With the school year in full swing, it’s time to hit the books again. To help you make this semester a great one, check out a few of these movies to get motivated.
Rudy Ruettiger (Sean Astin) dreams of playing football for the University of Notre Dame, but he lacks the grades, skill and stature necessary to achieve his goal. Undaunted by his shortcomings, he sets out to become a member of the Fighting Irish, working through junior college and, later, against a defiant coach who refuses to put him in a play.
Drawing from the actual experiences of the real Rudy Ruettiger, “Rudy” builds to a stellar climax in which he finally takes to the field. Like its central character, the film is brimming with an inspirational spirit. The movie earns its biggest moments through wonderful characters and a magnetic performance from Astin. “Rudy” is, without a doubt, one of cinema’s greatest sports pictures.
Homer Hickam (Jake Gyllenhaal) is desperate to escape the mining town of Coalwood, West Virginia. When he watches Sputnik 1 pass over his home one starry night, he is inspired to build rockets of his own, hoping they will be his ticket out. He and his friends fall in love with the craft, much to the chagrin of Homer’s father, John (Chris Cooper), who wants his son to work in the coal mines. Father and son clash as a national science fair approaches, and Homer may not be able to win without his father’s help.
“October Sky” is director Joe Johnston’s masterpiece. Like “Rudy,” this movie is biographical, following the real-life Homer, who went on to work as an engineer for NASA. It’s a thoughtful throwback to the 1950s, the beginning of an age that inspired awe in people across the globe. It’s a powerful tale about a boy finding strength in his convictions, his friends and his mentors.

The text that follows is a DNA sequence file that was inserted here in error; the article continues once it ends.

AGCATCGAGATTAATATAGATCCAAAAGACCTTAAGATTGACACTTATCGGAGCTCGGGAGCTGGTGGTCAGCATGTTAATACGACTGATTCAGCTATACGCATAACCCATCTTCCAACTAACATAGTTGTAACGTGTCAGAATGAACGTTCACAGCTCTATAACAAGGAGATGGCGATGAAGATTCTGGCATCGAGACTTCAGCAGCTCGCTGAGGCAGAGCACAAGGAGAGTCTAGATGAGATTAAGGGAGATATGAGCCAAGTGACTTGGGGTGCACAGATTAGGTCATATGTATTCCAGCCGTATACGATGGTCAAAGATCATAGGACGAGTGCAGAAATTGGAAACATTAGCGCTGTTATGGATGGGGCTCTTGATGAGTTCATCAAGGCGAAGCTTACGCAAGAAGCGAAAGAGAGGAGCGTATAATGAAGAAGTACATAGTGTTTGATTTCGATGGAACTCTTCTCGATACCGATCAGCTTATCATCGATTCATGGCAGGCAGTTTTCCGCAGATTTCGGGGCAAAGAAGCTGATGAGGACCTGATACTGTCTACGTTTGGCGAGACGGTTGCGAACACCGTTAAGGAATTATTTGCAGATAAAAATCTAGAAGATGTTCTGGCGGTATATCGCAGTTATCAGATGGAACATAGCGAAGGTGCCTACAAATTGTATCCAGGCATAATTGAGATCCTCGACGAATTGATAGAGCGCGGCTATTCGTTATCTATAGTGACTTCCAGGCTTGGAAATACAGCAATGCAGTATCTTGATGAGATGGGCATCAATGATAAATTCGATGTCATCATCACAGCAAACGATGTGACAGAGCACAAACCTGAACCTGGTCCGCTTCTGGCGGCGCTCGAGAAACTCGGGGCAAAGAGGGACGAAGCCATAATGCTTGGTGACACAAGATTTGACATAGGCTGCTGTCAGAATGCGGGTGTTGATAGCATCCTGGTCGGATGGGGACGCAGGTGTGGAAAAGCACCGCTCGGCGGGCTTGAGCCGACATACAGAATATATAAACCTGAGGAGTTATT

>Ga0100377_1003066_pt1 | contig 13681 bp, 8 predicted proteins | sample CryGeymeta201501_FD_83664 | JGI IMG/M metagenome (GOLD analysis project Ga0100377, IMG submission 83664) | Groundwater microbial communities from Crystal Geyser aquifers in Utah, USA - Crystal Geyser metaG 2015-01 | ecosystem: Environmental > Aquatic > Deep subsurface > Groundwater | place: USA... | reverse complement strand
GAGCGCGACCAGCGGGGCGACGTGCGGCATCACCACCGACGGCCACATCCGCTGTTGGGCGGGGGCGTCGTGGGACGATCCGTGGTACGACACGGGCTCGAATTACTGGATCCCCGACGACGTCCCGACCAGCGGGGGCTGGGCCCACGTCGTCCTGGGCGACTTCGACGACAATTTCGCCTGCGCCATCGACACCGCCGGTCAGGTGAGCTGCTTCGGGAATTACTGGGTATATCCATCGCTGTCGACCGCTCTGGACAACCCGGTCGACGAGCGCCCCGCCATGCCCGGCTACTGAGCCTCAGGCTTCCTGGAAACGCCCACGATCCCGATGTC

“A Beautiful Mind”
The third “based on a true story” movie on this list, “A Beautiful Mind” is a biopic about John Nash (Russell Crowe), a brilliant mathematician who battled schizophrenia for much of his life. He’s introduced as a socially awkward Princeton student who develops a breakthrough theory of economics but fails at forming relationships. Then, as a professor, he meets Alicia Larde (Jennifer Connelly), a woman who will change how he sees people in ways he couldn’t have imagined.
Director Ron Howard’s “A Beautiful Mind” features loss and tragedy as Nash repeatedly succumbs to his disease. Crowe is devastating as a broken man, while Connelly brings warmth and comfort to the film’s sometimes cold, sometimes unsettling, atmosphere. “A Beautiful Mind” urges people not to overcome disability alone, but by leaning on the love of others.
“Stranger than Fiction”
It’s refreshing to see Will Ferrell in a dramatic role as Harold Crick, an IRS agent obsessed with keeping his life ordered, living strictly by the time on his watch. One day, he wakes up to hear a disembodied voice (Emma Thompson) narrating his activities — and the voice declares he will soon die. With the help of a literature professor (Dustin Hoffman), Harold discovers that he is the main character in a book by author Karen Eiffel, renowned for killing off her main characters. Harold must grapple with the inevitability of his death and the unfulfilling life he’s lived.
“Stranger Than Fiction” uses the certainty of death as a motivator for improvement. It forces us to ponder what we would do if we knew our lives would be cut short. Crick’s journey of self-discovery is a lovable and endearing one, and it’s one we all should take.